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Pete’s Hamburger Stand marks 110 years in Prairie du Chien

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pete's hamburger stand

Colleen and Paul Gokey and Mary and Bill Huser, own Pete's Hamburger Stand in downtown Prairie du Chien. The 110-year-old business will open for the season on Friday. The business was started in 1909 by Paul and Mary's grandfather, Pete Gokey. 

PRAIRIE DU CHIEN — The third-generation owners of Pete’s Hamburger Stand in downtown Prairie du Chien are making plans for a July 6 celebration of 110 years in business, as they get ready to open this Friday for the 2019 season.

The hamburger stand at 118 W. Blackhawk Ave. is owned by Paul and Colleen Gokey and by Bill and Mary (Gokey) Huser. Paul and Mary’s grandfather, Pete Gokey, started the business in 1909. The hamburger stand has been in its current location since 1955, attracting lines of customers eager for a taste of hamburgers cooked in water and onions.

“I think (Pete) would be proud” to see the business has lasted 110 years, Paul Gokey said last week.

Pete Gokey started the business by selling hamburgers at fairs, street carnivals and auctions. His son, Robert Gokey, later took over the family business. After Robert died in 1975, his wife Phyllis operated the business until her death in 2014.


A pitcher of water is poured  onto a grill pan where hamburgers are cooking next to a pile of onions,at Pete's Hamburger Stand in Prairie du Chien.

“He was a volunteer fireman and (the fire department) asked him to be in charge of the food at an event,” Mary Huser said of burger business founder Pete Gokey. “He noticed that people were coming in at different times. He didn’t want the burgers to dry out, so he kept adding water” to the pan. “People were saying ‘They taste so good, they’re so juicy.’ That gave him the idea to always cook them that way.”

To this day, the hamburger stand’s burgers — up to 65 at a time — are cooked for 12 to 15 minutes in water, next to a pile of simmering onions, in a grill pan. They sell for $4.50 apiece.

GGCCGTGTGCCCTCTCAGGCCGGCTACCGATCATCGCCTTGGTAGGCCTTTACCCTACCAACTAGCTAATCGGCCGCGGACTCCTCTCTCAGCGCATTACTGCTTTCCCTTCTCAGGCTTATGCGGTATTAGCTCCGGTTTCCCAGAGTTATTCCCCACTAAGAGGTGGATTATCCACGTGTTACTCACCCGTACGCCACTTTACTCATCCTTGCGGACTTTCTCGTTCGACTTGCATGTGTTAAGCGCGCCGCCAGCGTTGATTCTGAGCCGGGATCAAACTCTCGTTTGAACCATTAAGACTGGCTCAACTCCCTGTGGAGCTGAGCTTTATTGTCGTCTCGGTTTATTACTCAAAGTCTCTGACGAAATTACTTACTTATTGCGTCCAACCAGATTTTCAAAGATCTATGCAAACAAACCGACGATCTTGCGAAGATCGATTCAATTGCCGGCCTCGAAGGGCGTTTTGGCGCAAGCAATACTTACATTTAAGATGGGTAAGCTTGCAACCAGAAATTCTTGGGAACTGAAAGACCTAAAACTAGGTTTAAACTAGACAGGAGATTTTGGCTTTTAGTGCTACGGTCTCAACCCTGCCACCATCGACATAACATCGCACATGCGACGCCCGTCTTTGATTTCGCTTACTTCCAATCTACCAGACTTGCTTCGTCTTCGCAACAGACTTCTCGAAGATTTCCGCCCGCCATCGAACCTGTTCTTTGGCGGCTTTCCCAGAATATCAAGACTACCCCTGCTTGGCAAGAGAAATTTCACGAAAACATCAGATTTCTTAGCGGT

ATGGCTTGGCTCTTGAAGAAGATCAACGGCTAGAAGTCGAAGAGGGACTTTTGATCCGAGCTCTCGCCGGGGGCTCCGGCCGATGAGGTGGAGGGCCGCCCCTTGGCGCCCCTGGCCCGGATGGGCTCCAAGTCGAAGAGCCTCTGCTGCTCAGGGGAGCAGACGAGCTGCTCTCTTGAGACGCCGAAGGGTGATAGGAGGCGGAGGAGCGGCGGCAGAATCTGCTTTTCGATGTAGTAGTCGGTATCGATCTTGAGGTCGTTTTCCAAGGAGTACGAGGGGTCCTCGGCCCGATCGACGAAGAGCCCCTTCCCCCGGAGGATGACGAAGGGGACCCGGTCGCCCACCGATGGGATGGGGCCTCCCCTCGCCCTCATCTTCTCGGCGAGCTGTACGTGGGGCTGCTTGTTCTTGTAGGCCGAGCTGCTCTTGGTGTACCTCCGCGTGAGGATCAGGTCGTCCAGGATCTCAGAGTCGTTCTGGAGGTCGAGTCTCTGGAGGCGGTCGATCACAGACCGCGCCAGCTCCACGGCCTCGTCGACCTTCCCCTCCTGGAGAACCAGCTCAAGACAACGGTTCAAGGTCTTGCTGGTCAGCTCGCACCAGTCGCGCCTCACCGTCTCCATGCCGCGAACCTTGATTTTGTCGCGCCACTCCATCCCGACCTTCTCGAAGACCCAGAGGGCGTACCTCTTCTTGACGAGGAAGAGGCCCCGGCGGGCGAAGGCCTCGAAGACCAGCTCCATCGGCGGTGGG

Customers are asked “with or without?” which means with or without simmered onions between the cooked hamburger patty and the top of the bun, which is still baked for the hamburger stand by Huckleberry’s Restaurant in Prairie du Chien. Customers also can request ketchup, mustard, salt and pepper on their burger. “And we do have mayonnaise (packets) if they ask for it” Mary Huser said.

Don’t bother asking for cheese. After all, how would someone add cheese while a burger is cooking in onion-y water?

The rest of the menu consists of potato chips, soda pop, bottled water and Pete’s Hamburger Stand T-shirts and caps.

The hamburger stand is open Friday, Saturday and Sunday, from late April to late October. Hours are 11 a.m. to 9 p.m. Friday and Saturday and 11 a.m. to 7 p.m. Sunday.

The stand also is open two Mondays each season – Memorial Day and Labor Day.

A number of Gokey family members volunteer their time to work at the stand on Memorial Day, and the profits from that day’s sales are donated to nonprofit organizations that help people with disabilities and people who are suffering from cancer. That money is donated in memory of Robert and Phyllis Gokey and their son, the late James Gokey.

Its owners plan to mark the hamburger stand’s 110th anniversary with a celebration on July 6 that will begin with the Pete’s Hamburger Stand 5K Fun Run and Walk co-sponsored by the Prairie du Chien Parks and Recreation Department.


Colleen Gokey, left, and Mary Gokey Huser, can make hundreds of hamburgers during a five hour shift at Pete's Hamburgers in Prairie du Chien. 

Proceeds from the fun run and walk will go toward making a fishing dock on St. Feriole Island handicapped-accessible. The anniversary celebration that day also will include live music, photos with a large hamburger cut-out figure and caricatures by artist John Mundt.

“We’ve had people come (to Pete’s Hamburger Stand) from all over,” Bill Huser said. “We’ve gotten a lot of publicity from TV shows like ‘Wisconsin Foodie’ that people have seen and come here because of that.”

The stand’s owners haven’t seriously considered opening a year-round, sit-down restaurant.

“Part of it is tradition,” Mary Huser said. “People come and stand in line and visit with other people. And all of a sudden they’re making new friends and sharing stories.”

“I especially enjoy meeting the people,” Colleen Gokey said. “There are a lot of return customers. You get to know them.”

Paul Gokey said he hopes some fourth-generation Gokeys will continue the family business whenever the current owners retire.

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